Most of the album’s heavier moments occur in the first half; “Beyond This Life” is immediately memorable, no small thanks to the band going all-out and almost never letting up, save an oddly distorted recurring line (“our deeds have travelled far...”).  Although, the emotional ballad “Through Her Eyes” is followed by perhaps the best individual track, “Home,” which begins and closes with a brilliant tribal vibe that Myrath must have taken after.  From there on, the album begins to wind down as instrumental number “The Dance of Eternity” transitions to fan-favorite, “The Spirit Carries On” and finally, “Finally Free.”  In addition to the initial theatrical vibe, the album closer feels less like a song and more like a way to conclude the story with a debatable ending.  Regardless, “Finally Free” does squeeze a few chilling keyboard notes in, along with a distorted ending that would begin the meta album sequence, continuing on Six Degrees of Inner Turbulence and concluding with Octavarium.

What Scenes from a Memory accomplished for Dream Theater, especially given its predecessor, is a sense of redemption and progression.  With just one release, the band quelled one storm and began another, all while completing an ambitious story that became one of the most acclaimed concept albums ever.  What can be contested is the mark of perfection many bestow the album with; as said, the lyrics don’t always work and there are moments the band goes too far.  That said, Scenes from a Memory remains an encompassing stepping stone for Dream Theater, one that contains a few of the band’s best songs and some of their best performances as a whole.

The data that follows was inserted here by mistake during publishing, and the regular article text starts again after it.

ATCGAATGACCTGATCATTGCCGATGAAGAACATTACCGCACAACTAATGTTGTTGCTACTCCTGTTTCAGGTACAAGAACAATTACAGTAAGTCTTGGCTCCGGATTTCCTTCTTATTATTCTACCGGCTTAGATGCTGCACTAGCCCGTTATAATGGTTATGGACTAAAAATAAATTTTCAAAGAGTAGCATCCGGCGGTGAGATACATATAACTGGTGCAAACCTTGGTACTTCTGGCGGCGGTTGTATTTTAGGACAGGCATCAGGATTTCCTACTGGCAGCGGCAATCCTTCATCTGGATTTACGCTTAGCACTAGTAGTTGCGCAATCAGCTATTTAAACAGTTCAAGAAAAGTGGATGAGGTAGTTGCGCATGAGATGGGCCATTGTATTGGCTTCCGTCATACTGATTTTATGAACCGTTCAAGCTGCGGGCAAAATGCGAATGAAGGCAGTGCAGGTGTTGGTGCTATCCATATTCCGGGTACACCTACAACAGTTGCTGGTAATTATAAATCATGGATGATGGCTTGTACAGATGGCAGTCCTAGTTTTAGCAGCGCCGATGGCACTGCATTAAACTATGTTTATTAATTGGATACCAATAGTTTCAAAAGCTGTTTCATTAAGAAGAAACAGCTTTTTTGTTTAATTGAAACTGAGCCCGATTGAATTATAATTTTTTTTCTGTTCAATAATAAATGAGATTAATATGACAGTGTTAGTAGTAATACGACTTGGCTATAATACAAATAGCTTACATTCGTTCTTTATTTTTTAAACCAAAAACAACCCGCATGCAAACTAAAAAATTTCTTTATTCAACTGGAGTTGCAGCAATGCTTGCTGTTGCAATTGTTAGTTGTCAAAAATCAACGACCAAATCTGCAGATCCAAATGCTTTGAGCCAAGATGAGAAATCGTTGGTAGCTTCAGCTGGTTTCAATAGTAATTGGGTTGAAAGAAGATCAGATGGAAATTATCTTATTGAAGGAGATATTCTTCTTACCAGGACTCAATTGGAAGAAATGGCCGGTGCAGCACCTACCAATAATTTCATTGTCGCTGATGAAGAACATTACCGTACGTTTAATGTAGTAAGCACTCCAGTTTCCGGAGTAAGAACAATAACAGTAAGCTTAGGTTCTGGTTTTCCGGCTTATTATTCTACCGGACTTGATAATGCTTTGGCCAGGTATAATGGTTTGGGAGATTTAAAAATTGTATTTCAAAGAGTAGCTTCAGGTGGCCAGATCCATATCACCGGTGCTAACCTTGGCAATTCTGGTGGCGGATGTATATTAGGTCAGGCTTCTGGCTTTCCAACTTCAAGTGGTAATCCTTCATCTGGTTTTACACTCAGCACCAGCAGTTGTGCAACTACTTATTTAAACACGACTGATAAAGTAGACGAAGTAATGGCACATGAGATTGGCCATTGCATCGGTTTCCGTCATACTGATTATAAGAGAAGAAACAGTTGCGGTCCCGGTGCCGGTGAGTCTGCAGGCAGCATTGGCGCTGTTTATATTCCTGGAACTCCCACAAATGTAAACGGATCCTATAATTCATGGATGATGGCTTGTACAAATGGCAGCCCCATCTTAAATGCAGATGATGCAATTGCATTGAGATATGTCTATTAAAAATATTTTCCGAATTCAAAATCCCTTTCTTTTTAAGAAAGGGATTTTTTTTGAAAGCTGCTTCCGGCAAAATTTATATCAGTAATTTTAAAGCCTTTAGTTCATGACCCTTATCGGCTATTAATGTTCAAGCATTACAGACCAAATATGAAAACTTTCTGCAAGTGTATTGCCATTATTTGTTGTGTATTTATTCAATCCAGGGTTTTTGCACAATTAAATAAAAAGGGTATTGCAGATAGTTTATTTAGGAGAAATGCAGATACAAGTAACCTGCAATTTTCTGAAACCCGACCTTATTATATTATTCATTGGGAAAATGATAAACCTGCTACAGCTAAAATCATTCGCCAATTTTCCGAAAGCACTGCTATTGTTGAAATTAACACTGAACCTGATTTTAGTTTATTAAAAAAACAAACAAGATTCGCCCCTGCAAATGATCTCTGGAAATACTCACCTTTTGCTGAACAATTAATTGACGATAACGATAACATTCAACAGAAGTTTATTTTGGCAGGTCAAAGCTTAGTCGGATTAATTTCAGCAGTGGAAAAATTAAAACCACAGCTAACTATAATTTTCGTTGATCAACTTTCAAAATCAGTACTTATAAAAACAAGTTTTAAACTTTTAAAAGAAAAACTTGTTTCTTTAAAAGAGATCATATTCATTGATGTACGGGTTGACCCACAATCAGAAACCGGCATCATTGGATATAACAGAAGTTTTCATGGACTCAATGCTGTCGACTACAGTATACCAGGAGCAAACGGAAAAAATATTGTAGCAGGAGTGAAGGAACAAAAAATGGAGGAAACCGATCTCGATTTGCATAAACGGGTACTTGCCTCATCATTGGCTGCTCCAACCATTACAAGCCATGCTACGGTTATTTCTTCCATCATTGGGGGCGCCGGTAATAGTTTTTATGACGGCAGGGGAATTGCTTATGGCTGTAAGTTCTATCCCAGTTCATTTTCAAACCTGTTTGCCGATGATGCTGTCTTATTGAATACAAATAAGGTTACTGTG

Grade: B

Question of the Day: What are some of your favorite concept albums?

Wednesday, July 23, 2014

Dream Theater: Falling Into Infinity (1997) Review

We hear enough about studios and record labels to infer that they're generally annoying.  In Dream Theater's case (circa 1997), it's particularly baffling.  Failing to so much as mimic Images and Words' radio success was apparently all that mattered when Awake came out.  And as we all know, metal songs are guaranteed radio hits (cue sarcasm).  So the pressure was, once again, on.  Only this time Dream Theater's record label wanted something specifically meant to pollute American radio stations.  Apparently they failed to notice that said band released a 23-minute epic two years prior.